A California judge's ruling this week that three companies must pay $1.1 billion to reduce lead-paint exposure in the state generated wildly diverse opinions about both the merits of the case and its future. The only certainty is that the fight isn't over.

Look first for the companies—Sherwin-Williams, NL Industries, and ConAgra—to file objections with the ruling and seek either a mistrial or a new trial, Bonnie Campbell, a spokeswoman for the three companies, told the Los Angeles Times. If they lose those bids, the companies will appeal the decision to a higher court.

Legal Newsline quoted a law school dean and expert in class-action lawsuits and mass torts as saying he wouldn’t be surprised if the ruling isn't upheld by an appeals court and at least one of the defendants ends up settling.

“If past practice holds, there will be some back-channel communications going on between the defendants and the plaintiffs," David A. Logan, dean and professor at Roger Williams University School of Law in Rhode Island, said. “Some [of the defendants] have been down this road before.”

Superior Court Judge James Kleinberg's decision in the 13-year-old case, filed on Dec. 16 in a Santa Clara County court, concluded that the three companies violated the state's public nuisance laws by promoting the use of lead paint while they knew it was dangerous. (ARCO and DuPont also were named in the lawsuit, but Kleinberg held they weren't liable.)

Bloomberg columnist Megan McCardle wrote that the decision sets a dangerous precedent. "If these sorts of cases become widespread, we could see something like what happened with asbestos, where every company that ever touched asbestos, or a company that used it in their products, ended up bankrupt," she wrote. "That’s not the most likely outcome—the verdict may well be overturned on appeal, and even if it isn’t, the law in other states won’t necessarily be so friendly to this sort of suit. But it’s worth watching. If this theory of liability stands- and spreads—paint manufacturers could be in big trouble.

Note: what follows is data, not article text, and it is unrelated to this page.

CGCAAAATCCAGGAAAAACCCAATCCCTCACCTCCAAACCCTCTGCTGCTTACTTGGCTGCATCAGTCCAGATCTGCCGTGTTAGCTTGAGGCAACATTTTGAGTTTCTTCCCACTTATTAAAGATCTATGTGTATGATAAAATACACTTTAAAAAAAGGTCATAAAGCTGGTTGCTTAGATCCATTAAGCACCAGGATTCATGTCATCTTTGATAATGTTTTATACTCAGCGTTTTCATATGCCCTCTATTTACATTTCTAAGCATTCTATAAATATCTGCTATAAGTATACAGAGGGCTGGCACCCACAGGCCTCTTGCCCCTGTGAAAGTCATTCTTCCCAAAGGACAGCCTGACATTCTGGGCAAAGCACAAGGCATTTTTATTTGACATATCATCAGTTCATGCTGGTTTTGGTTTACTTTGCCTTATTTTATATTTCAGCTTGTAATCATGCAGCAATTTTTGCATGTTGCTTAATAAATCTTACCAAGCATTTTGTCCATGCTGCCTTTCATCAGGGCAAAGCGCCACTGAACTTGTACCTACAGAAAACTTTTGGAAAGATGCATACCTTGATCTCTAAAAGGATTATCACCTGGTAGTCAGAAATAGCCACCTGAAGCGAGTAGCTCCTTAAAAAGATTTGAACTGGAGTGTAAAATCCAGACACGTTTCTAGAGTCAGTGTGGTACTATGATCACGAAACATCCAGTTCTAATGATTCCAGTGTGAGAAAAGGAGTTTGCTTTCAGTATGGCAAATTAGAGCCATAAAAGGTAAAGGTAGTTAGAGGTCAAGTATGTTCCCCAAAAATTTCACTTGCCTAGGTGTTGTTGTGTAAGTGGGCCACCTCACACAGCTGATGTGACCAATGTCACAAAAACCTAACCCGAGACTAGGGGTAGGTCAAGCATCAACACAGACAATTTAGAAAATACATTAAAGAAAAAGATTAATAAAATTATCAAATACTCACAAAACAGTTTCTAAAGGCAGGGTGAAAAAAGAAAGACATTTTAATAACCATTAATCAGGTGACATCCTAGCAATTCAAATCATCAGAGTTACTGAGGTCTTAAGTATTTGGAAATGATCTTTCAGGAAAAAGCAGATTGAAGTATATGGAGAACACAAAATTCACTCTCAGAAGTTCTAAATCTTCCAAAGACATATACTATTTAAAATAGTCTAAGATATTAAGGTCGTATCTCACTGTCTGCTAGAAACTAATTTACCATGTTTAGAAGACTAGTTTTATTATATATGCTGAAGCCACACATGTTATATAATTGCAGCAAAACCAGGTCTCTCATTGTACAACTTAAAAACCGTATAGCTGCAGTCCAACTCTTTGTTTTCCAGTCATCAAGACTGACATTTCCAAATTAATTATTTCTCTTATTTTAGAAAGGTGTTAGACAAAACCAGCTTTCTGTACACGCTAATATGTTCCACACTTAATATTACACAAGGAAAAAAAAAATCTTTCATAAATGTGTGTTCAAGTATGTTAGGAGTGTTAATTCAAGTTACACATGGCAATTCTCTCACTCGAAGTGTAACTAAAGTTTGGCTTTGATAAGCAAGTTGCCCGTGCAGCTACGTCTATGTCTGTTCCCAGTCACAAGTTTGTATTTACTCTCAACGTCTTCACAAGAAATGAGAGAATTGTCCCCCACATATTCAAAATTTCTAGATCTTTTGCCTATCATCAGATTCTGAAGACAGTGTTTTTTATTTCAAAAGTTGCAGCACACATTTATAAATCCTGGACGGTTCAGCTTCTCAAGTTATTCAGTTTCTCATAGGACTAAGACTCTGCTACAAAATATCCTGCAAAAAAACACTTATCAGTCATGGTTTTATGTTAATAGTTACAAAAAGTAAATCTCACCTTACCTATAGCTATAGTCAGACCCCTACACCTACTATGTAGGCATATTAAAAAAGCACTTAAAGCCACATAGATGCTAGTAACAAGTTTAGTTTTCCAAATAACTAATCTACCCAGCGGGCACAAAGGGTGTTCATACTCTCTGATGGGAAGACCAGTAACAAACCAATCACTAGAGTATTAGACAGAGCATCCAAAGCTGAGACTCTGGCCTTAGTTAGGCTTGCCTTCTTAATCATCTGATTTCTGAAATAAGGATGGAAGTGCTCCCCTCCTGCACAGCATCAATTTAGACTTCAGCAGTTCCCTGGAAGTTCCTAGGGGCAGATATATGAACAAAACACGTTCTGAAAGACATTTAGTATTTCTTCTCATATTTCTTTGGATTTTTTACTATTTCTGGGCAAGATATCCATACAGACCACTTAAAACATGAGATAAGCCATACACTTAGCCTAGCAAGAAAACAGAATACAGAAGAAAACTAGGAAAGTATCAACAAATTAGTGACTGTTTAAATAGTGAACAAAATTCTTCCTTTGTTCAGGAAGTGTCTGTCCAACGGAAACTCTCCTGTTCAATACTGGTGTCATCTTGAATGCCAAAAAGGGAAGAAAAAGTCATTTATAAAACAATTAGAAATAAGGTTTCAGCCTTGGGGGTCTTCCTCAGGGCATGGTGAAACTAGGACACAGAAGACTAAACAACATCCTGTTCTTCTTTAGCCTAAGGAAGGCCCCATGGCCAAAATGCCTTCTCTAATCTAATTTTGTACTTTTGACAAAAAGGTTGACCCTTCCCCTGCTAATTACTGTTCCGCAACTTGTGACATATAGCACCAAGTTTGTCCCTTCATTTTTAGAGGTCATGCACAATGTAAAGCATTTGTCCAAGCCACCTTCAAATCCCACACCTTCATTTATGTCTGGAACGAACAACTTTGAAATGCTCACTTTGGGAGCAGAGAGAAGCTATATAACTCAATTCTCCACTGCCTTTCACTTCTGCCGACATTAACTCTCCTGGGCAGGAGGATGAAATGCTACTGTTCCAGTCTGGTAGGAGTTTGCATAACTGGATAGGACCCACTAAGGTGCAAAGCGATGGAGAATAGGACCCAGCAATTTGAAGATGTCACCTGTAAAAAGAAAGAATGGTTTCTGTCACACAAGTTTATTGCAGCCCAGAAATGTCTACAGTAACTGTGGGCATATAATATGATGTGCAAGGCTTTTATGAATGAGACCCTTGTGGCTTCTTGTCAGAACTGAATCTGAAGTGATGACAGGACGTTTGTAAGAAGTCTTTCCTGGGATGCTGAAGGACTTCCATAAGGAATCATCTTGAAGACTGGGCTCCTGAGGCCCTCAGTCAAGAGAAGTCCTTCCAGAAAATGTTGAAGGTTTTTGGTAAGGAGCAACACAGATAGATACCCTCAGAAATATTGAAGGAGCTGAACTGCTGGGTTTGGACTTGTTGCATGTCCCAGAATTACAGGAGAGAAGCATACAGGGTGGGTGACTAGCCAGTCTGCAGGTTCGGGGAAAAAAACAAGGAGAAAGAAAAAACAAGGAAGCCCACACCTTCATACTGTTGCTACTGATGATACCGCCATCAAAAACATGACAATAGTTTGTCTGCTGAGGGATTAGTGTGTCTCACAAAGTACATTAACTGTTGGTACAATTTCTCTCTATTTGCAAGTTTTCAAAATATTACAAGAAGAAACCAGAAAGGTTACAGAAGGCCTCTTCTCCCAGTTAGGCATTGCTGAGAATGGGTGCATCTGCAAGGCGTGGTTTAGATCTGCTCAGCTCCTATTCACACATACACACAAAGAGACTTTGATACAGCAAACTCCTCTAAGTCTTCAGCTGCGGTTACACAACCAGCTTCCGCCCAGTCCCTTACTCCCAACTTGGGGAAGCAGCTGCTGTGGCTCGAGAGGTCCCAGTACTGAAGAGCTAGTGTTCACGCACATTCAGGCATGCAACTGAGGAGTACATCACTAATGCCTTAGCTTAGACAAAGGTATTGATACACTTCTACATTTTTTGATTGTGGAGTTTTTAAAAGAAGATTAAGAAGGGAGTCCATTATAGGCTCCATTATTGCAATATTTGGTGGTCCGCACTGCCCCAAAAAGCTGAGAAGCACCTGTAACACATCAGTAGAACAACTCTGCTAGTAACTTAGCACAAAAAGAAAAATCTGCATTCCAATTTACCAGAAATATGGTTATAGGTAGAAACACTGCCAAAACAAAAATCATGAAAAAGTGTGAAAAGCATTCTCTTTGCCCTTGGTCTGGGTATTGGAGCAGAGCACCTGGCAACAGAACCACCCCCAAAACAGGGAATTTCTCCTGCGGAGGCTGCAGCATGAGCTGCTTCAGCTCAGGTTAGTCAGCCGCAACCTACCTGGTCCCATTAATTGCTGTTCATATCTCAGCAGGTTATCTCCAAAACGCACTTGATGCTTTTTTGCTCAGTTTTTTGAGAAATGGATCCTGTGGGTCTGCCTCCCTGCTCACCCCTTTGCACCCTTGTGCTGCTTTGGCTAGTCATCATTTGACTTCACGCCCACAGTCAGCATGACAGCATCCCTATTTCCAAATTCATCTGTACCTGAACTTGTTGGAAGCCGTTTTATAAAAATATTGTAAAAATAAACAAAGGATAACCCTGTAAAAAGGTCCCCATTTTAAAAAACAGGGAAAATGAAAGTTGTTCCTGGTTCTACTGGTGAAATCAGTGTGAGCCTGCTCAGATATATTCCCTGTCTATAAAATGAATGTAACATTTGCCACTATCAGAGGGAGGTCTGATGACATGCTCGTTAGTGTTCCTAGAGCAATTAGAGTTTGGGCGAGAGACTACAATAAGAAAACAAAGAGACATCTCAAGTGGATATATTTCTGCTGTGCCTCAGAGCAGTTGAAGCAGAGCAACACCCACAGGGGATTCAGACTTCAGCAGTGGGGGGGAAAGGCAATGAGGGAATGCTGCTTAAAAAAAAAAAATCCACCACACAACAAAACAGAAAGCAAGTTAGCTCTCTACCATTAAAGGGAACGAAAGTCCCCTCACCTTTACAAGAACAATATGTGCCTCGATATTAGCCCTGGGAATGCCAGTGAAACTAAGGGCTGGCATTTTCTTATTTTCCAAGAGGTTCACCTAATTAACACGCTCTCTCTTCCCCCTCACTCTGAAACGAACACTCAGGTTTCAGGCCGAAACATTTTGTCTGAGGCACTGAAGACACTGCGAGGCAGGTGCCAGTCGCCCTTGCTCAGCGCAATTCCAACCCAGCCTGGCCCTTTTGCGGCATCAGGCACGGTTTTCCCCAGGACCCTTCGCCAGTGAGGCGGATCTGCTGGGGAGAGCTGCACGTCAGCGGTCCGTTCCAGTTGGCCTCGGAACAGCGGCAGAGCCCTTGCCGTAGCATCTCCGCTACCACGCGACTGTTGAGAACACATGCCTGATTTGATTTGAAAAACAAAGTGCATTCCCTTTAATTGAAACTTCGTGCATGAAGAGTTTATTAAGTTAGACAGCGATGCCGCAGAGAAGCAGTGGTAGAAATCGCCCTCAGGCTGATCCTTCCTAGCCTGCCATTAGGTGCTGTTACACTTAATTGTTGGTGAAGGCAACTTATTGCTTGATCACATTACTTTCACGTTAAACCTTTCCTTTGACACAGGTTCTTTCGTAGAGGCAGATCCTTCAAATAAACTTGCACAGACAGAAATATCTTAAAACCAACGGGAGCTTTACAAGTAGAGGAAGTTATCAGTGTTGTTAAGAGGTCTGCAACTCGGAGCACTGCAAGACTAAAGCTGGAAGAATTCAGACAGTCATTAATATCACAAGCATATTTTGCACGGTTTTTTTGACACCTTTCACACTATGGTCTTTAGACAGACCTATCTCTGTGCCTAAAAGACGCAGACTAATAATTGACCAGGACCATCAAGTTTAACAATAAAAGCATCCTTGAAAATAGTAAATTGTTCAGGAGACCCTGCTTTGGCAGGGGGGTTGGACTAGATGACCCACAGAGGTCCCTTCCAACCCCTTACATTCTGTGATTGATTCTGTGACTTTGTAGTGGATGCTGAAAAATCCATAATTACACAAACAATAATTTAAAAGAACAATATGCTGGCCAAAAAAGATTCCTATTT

In summarizing the case made by 10 California cities and counties, Kleinberg said the defendant companies "assisted in the creation of this nuisance by concealing the dangers of lead, mounting a campaign against its regulation, and promoting lead paint for interior use."

"The People further claimed defendants did so despite their knowledge for nearly a century that such a use of lead paint was hazardous," Kleinberg added. "Had defendants not done so, it is asserted, lead paint would not have been incorporated into the interiors of such a large number of structures and would not have created the public health hazard that the People contend now exists."

To those assertions, Kleinberg concluded that each of the defendants had evidence of lead's potential health dangers dating back to 1878, and both scientific journals and the companies' own manuals suggest that the defendants had "constructive knowledge" that lead paint was a hazard, even if they didn't have "actual knowledge" of its potential harms. Lead is regarded as particularly harmful to small children and the elderly, even in tiny amounts.

"Defendants’ assertion that they were not aware of the effects of low-level lead exposure until long after they stopped producing and promoting lead paint is of no moment," Kleinberg wrote. "Each defendant certainly knew or should reasonably have known that exposure to lead at high levels, including exposure to lead paint, was fatal or at least detrimental to children’s health. That knowledge alone should have caused each defendant to cease its promotion and sale of lead pigment and/or lead paint for home use. Instead, after becoming aware of the hazards associated with lead paint, they continued to sell it."

The nine California cities and counties that entered into the lawsuit—a group that includes both the Los Angeles and San Francisco Bay metro areas—have said they planned to use the money from the defendants to target homes built in their counties before 1978 that pose the greatest risk of lead poisoning to children. They intend to create outreach and education programs, have trained individuals inspect homes for lead paint, and then use approved abatement techniques to eliminate the lead-paint hazard. Those abatement techniques include testing interior surfaces for lead-based paint, removing dust, and repairing buildings.

Similar suits have been unsuccessful in seven other states, SFGate.com notes. The difference in California may have been a state law that allows judges to order a halt to practices that harm the "community at large" or large numbers of people.